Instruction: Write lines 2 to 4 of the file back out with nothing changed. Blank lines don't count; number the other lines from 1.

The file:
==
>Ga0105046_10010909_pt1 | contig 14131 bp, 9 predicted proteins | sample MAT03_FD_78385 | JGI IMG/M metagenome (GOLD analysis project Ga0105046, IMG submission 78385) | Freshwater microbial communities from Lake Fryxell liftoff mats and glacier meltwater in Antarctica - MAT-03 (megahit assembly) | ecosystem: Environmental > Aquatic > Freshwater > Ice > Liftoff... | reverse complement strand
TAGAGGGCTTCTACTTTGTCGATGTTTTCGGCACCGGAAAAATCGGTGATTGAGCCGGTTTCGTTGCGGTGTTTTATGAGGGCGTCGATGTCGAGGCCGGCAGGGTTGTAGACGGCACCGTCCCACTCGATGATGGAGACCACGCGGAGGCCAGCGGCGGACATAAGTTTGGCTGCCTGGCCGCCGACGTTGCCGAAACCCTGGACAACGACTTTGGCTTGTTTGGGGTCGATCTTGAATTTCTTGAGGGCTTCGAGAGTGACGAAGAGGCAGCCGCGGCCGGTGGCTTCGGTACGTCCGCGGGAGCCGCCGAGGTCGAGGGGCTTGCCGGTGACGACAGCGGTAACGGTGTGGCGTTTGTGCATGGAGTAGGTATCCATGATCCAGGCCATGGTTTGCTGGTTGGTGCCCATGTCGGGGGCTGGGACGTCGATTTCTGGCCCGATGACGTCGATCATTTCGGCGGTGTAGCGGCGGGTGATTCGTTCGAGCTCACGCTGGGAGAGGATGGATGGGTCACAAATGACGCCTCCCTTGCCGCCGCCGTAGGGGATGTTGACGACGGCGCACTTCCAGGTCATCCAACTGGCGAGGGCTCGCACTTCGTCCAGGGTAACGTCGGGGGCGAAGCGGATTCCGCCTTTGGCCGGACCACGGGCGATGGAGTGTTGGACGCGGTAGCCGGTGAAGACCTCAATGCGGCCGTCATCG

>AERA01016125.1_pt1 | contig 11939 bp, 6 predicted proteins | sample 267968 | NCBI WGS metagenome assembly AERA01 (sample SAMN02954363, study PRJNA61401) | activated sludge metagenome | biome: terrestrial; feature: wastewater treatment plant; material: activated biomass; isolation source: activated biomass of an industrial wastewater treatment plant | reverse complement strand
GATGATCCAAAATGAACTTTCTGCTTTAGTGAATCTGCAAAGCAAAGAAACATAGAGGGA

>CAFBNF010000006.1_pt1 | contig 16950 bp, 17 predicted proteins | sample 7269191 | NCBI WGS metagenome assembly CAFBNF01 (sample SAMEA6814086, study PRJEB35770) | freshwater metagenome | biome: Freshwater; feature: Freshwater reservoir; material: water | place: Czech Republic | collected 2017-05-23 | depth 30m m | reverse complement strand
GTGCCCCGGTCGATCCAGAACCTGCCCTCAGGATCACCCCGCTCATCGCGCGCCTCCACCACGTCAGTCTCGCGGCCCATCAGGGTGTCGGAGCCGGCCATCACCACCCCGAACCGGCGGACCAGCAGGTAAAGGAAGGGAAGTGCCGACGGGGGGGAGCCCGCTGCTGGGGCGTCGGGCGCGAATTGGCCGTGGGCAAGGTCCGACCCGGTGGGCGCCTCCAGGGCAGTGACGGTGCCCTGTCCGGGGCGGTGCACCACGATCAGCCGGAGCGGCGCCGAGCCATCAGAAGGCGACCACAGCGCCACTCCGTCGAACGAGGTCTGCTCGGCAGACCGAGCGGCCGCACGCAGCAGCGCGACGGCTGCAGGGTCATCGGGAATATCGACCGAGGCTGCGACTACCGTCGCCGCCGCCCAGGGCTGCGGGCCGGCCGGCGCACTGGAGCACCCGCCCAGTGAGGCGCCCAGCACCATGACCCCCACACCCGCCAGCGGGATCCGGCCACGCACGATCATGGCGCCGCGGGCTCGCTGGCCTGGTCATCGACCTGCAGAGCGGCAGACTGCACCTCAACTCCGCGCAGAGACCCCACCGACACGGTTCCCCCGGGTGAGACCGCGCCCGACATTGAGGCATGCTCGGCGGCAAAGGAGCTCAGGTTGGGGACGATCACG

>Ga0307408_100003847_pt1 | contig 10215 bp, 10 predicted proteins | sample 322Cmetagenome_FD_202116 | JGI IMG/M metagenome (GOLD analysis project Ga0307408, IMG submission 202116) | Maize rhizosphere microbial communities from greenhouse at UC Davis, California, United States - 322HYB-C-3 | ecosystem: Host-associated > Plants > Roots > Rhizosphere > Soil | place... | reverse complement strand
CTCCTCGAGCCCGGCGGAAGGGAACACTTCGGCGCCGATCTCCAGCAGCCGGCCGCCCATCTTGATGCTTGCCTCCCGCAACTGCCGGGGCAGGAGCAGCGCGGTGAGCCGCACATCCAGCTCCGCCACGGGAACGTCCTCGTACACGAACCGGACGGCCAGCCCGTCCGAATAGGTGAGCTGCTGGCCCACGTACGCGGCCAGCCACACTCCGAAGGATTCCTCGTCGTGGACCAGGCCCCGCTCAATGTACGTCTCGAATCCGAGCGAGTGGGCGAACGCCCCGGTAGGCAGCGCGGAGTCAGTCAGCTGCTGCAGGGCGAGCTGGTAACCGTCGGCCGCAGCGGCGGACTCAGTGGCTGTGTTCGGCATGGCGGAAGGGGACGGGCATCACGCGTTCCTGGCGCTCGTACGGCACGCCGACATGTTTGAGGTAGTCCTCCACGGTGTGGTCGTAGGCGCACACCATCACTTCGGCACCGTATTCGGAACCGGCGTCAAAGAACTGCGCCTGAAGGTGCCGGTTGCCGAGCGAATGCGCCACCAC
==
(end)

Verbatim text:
TAGAGGGCTTCTACTTTGTCGATGTTTTCGGCACCGGAAAAATCGGTGATTGAGCCGGTTTCGTTGCGGTGTTTTATGAGGGCGTCGATGTCGAGGCCGGCAGGGTTGTAGACGGCACCGTCCCACTCGATGATGGAGACCACGCGGAGGCCAGCGGCGGACATAAGTTTGGCTGCCTGGCCGCCGACGTTGCCGAAACCCTGGACAACGACTTTGGCTTGTTTGGGGTCGATCTTGAATTTCTTGAGGGCTTCGAGAGTGACGAAGAGGCAGCCGCGGCCGGTGGCTTCGGTACGTCCGCGGGAGCCGCCGAGGTCGAGGGGCTTGCCGGTGACGACAGCGGTAACGGTGTGGCGTTTGTGCATGGAGTAGGTATCCATGATCCAGGCCATGGTTTGCTGGTTGGTGCCCATGTCGGGGGCTGGGACGTCGATTTCTGGCCCGATGACGTCGATCATTTCGGCGGTGTAGCGGCGGGTGATTCGTTCGAGCTCACGCTGGGAGAGGATGGATGGGTCACAAATGACGCCTCCCTTGCCGCCGCCGTAGGGGATGTTGACGACGGCGCACTTCCAGGTCATCCAACTGGCGAGGGCTCGCACTTCGTCCAGGGTAACGTCGGGGGCGAAGCGGATTCCGCCTTTGGCCGGACCACGGGCGATGGAGTGTTGGACGCGGTAGCCGGTGAAGACCTCAATGCGGCCGTCATCG

>AERA01016125.1_pt1 | contig 11939 bp, 6 predicted proteins | sample 267968 | NCBI WGS metagenome assembly AERA01 (sample SAMN02954363, study PRJNA61401) | activated sludge metagenome | biome: terrestrial; feature: wastewater treatment plant; material: activated biomass; isolation source: activated biomass of an industrial wastewater treatment plant | reverse complement strand
GATGATCCAAAATGAACTTTCTGCTTTAGTGAATCTGCAAAGCAAAGAAACATAGAGGGA